lighting "the world of d.d. and leslie tillett"
I grew up in New York City, in a town house. It was a home, but it was also a place for production of custom textiles. My parents were the designers Leslie and D.D. Tillett, and I’m very proud to say a show opened this week about their work, at the Museum of City of New York. I was brought in to design the lighting for the exhibition. Let me tell you, anything designed in incandescent light will look better in incandescent light - for instance richly colored hand printed fabrics and drawings from the 1950s and 60s. Throughout this exhibit, 12 volt AR111 incandescents are in place.
Growing up in this house of textiles, I learned a lot about the quality of materials fused to the lighting experience. I would come home from school every day through the showroom, and I would see my parents, standing with their clients at the back of the showroom looking at a range of fabrics.
The showroom had the most extraordinary sheer curtains across the front window, which gave you this very diffused, cool light all across the room. The fixtures were essentially spotlights, and would cast a warm, raking light across the fabrics. When I would come home from school and I would walk in and my parents were with clients, I was able to, without ever being able to tell you what the name of the fabrics was, tell whether it was chintz or a canvas or a silk, because I could tell it from the reflections of the materials. I could see the chintz glittering. I could see the silk with its almost metallic glow. I could see that the canvas was matte and heavier and diffused. I could also see what the weight of it was, even if I couldn’t tell you what the weight of it was, because I could see how it diffused light or how it transmitted light or whether it was totally opaque.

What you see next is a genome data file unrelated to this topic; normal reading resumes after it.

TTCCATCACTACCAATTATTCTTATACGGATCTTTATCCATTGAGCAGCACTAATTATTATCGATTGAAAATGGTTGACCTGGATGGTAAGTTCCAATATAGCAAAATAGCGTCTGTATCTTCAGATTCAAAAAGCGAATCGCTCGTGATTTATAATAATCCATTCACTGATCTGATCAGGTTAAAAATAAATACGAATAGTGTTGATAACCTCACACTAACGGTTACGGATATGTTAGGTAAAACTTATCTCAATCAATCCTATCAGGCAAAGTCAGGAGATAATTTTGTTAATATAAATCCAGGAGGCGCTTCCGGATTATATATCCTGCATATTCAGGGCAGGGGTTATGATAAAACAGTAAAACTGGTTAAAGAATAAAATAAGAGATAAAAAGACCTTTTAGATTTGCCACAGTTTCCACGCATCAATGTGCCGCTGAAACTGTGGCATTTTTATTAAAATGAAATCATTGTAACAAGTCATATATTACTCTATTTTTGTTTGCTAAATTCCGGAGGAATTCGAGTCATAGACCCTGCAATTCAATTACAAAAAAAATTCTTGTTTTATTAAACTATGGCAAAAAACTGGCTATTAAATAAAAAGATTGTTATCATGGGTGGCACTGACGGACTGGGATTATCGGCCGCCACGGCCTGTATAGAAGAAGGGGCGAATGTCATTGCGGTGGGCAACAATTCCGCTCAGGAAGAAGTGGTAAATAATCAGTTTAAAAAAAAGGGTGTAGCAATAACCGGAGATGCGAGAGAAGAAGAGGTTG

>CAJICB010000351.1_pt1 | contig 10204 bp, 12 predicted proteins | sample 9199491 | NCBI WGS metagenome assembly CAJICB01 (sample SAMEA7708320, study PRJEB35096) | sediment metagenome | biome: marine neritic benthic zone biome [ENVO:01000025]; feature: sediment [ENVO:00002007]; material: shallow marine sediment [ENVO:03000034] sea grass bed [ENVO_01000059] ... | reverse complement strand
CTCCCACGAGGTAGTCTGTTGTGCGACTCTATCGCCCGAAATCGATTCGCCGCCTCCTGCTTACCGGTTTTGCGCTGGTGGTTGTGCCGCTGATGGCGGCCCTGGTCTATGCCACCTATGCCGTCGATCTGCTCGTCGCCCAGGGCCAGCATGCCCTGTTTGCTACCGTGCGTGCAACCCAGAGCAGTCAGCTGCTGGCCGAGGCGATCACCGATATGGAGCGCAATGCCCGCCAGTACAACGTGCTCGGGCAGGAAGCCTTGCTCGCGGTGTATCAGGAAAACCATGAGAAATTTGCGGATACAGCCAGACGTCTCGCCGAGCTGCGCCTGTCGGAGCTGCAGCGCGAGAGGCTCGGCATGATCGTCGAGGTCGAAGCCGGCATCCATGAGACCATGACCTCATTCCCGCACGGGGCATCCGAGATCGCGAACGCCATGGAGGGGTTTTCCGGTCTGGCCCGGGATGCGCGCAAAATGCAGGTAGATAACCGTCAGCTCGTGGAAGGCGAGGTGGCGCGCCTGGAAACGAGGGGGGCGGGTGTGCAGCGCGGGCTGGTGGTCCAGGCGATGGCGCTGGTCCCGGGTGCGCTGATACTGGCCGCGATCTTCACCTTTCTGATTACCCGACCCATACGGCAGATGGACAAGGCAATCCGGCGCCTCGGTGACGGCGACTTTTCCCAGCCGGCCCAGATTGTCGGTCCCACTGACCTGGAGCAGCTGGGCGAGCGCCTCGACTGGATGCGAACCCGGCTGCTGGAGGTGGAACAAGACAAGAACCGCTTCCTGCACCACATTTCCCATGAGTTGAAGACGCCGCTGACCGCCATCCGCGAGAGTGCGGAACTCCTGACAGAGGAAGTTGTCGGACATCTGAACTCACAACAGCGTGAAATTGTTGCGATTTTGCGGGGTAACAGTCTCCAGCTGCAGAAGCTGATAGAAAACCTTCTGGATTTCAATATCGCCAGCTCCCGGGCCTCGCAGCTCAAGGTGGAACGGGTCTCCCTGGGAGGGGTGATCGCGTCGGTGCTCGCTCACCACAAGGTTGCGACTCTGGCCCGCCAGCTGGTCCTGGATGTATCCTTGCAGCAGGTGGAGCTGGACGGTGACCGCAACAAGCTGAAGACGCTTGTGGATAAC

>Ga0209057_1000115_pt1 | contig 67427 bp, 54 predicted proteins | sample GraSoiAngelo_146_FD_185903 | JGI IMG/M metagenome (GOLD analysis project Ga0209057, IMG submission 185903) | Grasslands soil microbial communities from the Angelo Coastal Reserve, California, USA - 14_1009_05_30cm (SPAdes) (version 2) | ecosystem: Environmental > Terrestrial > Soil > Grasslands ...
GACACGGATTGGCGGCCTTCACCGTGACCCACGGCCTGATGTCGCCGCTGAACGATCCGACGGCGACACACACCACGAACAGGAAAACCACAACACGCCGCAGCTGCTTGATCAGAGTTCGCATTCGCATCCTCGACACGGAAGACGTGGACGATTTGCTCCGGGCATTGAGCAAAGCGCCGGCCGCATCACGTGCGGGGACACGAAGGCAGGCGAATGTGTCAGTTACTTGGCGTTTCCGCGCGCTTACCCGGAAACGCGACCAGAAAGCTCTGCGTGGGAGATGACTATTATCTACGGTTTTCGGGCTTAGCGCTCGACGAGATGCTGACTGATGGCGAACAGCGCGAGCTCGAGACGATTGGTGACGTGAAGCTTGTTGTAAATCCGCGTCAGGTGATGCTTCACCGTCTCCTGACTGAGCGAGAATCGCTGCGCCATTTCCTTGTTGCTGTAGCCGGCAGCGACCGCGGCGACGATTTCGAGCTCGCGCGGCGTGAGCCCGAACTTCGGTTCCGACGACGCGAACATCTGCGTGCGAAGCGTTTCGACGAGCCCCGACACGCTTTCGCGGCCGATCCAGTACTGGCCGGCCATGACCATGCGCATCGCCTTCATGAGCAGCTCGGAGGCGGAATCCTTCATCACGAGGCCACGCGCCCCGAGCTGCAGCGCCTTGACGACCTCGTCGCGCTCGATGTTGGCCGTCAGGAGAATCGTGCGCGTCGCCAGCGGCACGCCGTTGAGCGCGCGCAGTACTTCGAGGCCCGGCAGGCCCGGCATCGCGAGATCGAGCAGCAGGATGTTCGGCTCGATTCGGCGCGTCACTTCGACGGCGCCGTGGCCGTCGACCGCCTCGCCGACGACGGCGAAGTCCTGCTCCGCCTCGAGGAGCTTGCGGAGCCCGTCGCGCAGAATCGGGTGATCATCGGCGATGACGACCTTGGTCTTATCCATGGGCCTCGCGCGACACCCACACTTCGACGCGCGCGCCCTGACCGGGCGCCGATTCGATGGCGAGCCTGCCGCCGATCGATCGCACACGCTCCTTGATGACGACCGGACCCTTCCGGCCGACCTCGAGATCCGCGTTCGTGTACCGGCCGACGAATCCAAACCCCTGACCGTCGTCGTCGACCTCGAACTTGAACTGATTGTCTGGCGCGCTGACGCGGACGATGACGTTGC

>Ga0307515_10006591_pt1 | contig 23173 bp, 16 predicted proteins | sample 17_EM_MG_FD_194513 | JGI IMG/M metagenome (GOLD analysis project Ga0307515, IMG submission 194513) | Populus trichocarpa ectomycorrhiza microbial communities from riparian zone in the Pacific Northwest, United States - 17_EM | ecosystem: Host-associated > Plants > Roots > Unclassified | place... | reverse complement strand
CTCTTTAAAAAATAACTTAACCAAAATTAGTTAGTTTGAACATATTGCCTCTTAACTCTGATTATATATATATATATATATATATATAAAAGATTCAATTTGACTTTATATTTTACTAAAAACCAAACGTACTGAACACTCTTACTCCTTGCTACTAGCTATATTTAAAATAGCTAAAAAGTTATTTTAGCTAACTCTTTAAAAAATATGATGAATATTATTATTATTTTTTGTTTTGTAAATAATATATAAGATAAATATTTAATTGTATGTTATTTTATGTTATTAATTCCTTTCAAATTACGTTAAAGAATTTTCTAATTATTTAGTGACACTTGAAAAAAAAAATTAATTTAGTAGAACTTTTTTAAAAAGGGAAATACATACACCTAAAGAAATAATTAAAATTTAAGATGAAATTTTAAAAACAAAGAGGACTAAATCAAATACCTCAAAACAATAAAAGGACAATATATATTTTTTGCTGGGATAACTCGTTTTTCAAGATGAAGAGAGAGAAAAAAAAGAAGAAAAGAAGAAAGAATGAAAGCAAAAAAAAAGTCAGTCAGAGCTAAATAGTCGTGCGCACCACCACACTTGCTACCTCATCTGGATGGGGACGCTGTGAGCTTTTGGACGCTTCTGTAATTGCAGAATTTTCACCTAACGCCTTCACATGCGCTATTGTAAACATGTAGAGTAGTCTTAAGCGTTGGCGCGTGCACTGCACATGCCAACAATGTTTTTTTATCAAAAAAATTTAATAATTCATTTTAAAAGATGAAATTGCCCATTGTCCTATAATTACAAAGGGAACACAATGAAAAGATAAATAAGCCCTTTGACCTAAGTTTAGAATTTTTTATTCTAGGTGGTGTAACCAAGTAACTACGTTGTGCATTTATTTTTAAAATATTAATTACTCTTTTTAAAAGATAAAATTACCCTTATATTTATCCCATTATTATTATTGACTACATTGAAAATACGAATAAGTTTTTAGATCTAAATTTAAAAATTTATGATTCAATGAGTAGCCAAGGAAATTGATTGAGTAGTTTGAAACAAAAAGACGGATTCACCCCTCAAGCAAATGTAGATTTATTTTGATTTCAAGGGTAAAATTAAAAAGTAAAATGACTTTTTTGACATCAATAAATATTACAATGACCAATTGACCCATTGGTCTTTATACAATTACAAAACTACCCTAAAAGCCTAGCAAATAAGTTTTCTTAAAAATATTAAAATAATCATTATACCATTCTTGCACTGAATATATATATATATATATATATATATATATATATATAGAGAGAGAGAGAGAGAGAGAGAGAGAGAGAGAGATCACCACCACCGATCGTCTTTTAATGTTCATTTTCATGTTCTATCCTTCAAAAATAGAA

So I had this sense of the quality of materials, fused to the lighting experience. Perhaps more sort of formative, in terms of my own development, was that clients of my parents would stand at the back of the showroom and they would hold the fabric up to this light and they would look at it. My parents were known for doing very strong, clear colors and quite bold patterns. People would hold it up under this raking light and they would look at it and they would do this slow progress where they would walk down to the window and they would hold it at the window. Perhaps they would push the curtain aside, for direct sunlight.
What I learned from that has pretty much informed every piece of work I’ve ever done: not only is it lighting that gives materials character, but materials give light its character. They’re not separate. We live in reflected light and the light we see is the light of the materials around us. Whether it’s a dark stone floor or white wall or a piece of fabric, that’s what informs what light is in the most essential way.
So - if you could be sort of simple about this as a rule - there is no such thing as “the right light” to see something in. There’s not even such a thing as the right bulb. There are some bulbs that match beautifully with some fabrics, and there are other kinds of fabrics that match most beautifully with daylight. But there is no rule for the right light or the right bulb.
"When Design Burst From Cloth: D.D. and Leslie Tillett’s Influential Designs" Christopher Petkanas in the New York Times, October 12, 2012